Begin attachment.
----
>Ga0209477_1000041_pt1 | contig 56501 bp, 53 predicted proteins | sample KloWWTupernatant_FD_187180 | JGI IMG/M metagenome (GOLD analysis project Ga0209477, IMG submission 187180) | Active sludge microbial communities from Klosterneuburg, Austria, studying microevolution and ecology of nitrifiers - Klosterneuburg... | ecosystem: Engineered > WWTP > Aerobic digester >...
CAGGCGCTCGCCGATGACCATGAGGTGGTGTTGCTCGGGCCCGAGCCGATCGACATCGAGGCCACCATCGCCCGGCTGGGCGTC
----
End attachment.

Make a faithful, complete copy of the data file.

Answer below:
>Ga0209477_1000041_pt1 | contig 56501 bp, 53 predicted proteins | sample KloWWTupernatant_FD_187180 | JGI IMG/M metagenome (GOLD analysis project Ga0209477, IMG submission 187180) | Active sludge microbial communities from Klosterneuburg, Austria, studying microevolution and ecology of nitrifiers - Klosterneuburg... | ecosystem: Engineered > WWTP > Aerobic digester >...
CAGGCGCTCGCCGATGACCATGAGGTGGTGTTGCTCGGGCCCGAGCCGATCGACATCGAGGCCACCATCGCCCGGCTGGGCGTC